— My Friend the Chauffeur • C. N. Williamson and A. M. Williamson

... passport—and look! the description corresponds nearly to Wallner's appearance. He is of my stature and age, has hair and whiskers like mine, and might be passed off for myself. I am quite willing to let him have my passport, and conceal myself meanwhile at home and feign sickness. The passport would enable him to escape safely; of course he would have to journey through the Alps, for every one knows him in the plain. However, the passport cannot do him any good, for there is no one to take ...
— Andreas Hofer • Lousia Muhlbach

... think: I would wish your grace to feign a pilgrimage To our Lady of Loretto, scarce seven leagues >From fair Ancona; so may you depart Your country with more honour, and your flight Will seem a princely progress, retaining Your ...
— The Duchess of Malfi • John Webster

... his perch, apparently wrapped in dreamless slumber, would in reality be watching the stealthy movements of Tim, the cat, who would come scouting through the grass towards the tin of food. Just out of reach, Tim would lie down and feign sleep as deep as Caesar's, though every muscle in his body was tense with readiness for the sudden spring. So they would remain, perhaps many minutes. Tim's patience never gave out. Sometimes Caesar's would, and he would open his eyes and flap round on ...
— A Little Bush Maid • Mary Grant Bruce

... the Perch and the Sturgeon feign death; according to Couch,[42] the Landrail, the Skylark, the Corncrake adopt the same device. Among mammals, the best-known example is probably ...
— The Industries of Animals • Frederic Houssay

... on the lock of the door: an almost irresistible impulse urged me to spring from the bed and draw the bolt. On second thoughts, however, I determined to feign sleep, ...
— The Monctons: A Novel, Volume I • Susanna Moodie

... the hurried order which involuntarily broke from the lips of Ludlow. "Let thy ship feign the silence of a wreck, but, in truth, let there be watchfulness and preparation even to her store-rooms! You have done well, Captain Ludlow, to be on the alert, though I have known sharper eyes than those of some ...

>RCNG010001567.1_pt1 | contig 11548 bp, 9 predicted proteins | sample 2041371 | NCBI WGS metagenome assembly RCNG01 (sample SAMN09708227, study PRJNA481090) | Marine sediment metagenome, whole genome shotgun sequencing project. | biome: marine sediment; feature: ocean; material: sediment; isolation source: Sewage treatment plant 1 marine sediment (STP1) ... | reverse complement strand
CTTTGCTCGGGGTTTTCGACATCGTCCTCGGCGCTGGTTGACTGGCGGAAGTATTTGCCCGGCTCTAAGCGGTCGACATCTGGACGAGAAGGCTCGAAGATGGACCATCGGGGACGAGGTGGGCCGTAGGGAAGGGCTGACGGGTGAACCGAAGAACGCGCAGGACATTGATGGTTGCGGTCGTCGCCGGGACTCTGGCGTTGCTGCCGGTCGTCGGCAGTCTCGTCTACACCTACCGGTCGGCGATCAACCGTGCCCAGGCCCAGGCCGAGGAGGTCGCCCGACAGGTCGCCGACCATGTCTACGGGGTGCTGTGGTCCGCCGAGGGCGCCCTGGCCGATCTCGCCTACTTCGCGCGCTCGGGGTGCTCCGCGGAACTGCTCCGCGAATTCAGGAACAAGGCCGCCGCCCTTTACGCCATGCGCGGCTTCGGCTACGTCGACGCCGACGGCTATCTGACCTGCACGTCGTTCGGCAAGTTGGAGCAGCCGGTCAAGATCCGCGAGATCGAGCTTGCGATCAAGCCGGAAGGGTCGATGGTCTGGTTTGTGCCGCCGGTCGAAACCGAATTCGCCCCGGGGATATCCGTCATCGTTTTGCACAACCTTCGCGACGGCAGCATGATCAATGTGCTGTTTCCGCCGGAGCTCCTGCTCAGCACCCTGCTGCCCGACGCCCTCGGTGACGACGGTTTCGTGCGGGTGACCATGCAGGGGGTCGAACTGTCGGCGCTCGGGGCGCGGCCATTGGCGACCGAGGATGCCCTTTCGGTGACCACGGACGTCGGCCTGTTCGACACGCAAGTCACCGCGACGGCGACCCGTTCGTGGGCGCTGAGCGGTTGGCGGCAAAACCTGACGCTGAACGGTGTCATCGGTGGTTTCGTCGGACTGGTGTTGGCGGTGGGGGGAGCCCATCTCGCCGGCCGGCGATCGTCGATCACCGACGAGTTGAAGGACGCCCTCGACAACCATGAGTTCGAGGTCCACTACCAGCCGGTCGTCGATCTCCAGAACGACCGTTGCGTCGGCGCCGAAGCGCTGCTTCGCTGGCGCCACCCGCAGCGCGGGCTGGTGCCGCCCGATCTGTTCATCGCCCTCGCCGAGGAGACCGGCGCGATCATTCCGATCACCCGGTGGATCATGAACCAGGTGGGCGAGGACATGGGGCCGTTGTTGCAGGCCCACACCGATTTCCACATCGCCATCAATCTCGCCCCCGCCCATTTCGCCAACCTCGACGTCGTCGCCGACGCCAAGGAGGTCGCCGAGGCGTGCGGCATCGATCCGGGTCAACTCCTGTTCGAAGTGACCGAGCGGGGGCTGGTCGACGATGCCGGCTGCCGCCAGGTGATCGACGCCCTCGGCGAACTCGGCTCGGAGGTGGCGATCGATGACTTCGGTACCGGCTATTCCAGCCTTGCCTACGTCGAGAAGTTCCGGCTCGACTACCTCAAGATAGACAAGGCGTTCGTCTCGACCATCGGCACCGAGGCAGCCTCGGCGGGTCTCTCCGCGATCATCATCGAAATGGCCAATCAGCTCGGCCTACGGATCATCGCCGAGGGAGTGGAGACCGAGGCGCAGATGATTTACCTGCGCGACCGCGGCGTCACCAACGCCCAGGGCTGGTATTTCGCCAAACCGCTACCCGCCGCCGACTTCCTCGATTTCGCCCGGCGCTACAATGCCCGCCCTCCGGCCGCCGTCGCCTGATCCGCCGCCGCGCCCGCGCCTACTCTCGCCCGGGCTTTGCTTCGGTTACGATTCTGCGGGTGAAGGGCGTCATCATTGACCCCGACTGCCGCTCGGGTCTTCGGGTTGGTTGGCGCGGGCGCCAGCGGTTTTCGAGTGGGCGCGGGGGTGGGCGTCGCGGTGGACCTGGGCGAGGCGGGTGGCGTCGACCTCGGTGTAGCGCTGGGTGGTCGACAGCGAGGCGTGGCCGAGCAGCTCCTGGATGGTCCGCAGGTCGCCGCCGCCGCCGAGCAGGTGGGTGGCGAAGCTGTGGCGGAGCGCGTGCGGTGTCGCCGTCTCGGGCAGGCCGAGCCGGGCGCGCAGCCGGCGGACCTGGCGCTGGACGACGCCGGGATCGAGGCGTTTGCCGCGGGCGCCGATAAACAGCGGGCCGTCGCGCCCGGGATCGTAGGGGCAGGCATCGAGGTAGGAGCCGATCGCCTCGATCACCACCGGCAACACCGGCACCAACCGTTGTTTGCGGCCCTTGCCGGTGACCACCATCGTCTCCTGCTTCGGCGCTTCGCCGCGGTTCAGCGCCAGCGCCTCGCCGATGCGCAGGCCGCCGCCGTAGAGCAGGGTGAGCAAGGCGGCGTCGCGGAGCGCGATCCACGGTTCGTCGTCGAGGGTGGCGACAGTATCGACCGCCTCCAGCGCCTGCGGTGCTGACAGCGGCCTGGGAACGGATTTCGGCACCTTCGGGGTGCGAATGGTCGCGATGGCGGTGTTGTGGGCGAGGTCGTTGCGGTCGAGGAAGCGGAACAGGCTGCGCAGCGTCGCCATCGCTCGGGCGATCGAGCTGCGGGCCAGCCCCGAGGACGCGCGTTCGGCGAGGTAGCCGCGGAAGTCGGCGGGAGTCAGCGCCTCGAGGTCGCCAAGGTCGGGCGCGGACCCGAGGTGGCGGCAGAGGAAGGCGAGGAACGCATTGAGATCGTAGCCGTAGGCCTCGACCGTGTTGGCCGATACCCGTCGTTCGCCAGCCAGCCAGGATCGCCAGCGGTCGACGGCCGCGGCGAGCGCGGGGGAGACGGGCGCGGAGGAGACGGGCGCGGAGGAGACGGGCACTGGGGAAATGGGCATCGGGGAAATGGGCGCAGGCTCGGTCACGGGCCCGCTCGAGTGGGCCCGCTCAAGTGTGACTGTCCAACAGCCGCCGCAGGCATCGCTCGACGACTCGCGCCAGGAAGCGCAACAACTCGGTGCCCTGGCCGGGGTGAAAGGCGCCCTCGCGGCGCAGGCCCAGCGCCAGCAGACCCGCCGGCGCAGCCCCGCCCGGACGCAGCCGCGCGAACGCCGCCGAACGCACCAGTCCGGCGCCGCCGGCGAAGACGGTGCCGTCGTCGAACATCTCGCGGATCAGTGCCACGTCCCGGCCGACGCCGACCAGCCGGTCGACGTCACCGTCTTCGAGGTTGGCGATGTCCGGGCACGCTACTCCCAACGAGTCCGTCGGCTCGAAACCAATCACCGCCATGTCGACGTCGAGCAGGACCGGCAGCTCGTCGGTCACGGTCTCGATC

— The Water-Witch or, The Skimmer of the Seas • James Fenimore Cooper

... fling down their rose; On rapturous waves we saw her glide; The pearly sea-shell half enclose; The shoal of sea-nymphs flush the tide; And we, afire to kiss her feet, no more Behold than tracks along a startled shore, With brightened edges of dark leaves that feign An ambush hoped, as ...
— The Shaving of Shagpat • George Meredith

... remember these things, and not imitate those enemies of America who sometimes feign to put on mourning for her, sometimes jest at her distress, and find in the present situation of the disunited States (for thus they style them) an agreeable subject for pleasantry, forgetting that this disunion has a serious cause, which is certainly ...
— The Uprising of a Great People • Count Agenor de Gasparin

... remember'd kisses after death, And sweet as those by hopeless fancy feign'd On lips that are for others; deep as love, Deep as first love, and wild with all regret; O Death in Life, the ...
— Edgar Allan Poe's Complete Poetical Works • Edgar Allan Poe

... cannot even feign anger against "Dame Fortune," that, by so unexpected a turn of her wheel, she should be even now bringing you to the remote village where for some time I have been forced to make my home, and where it is very probable I shall remain for some years longer. ...
— What Necessity Knows • Lily Dougall

... unmeet To shed on the brief flower of youth The withering knowledge of the grave; 445 From me remorse then wrung that truth. I could not bear the joy which gave Too just a response to mine own. In vain. I dared not feign a groan, And in their artless looks I saw, 450 Between the mists of fear and awe, That my own thought was theirs, and they Expressed it not in words, but said, Each in its heart, how every day Will pass in happy work and play, 455 Now he is ...
— The Complete Poetical Works of Percy Bysshe Shelley Volume I • Percy Bysshe Shelley

... but we should conceal all illness if we were treated as the Erewhonians are when they have anything the matter with them; we should do the same as with moral and intellectual diseases,—we should feign health with the most consummate art, till we were found out, and should hate a single flogging given in the way of mere punishment more than the amputation of a limb, if it were kindly and courteously performed from a wish to help us out of our difficulty, and with the full consciousness ...
— Erewhon • Samuel Butler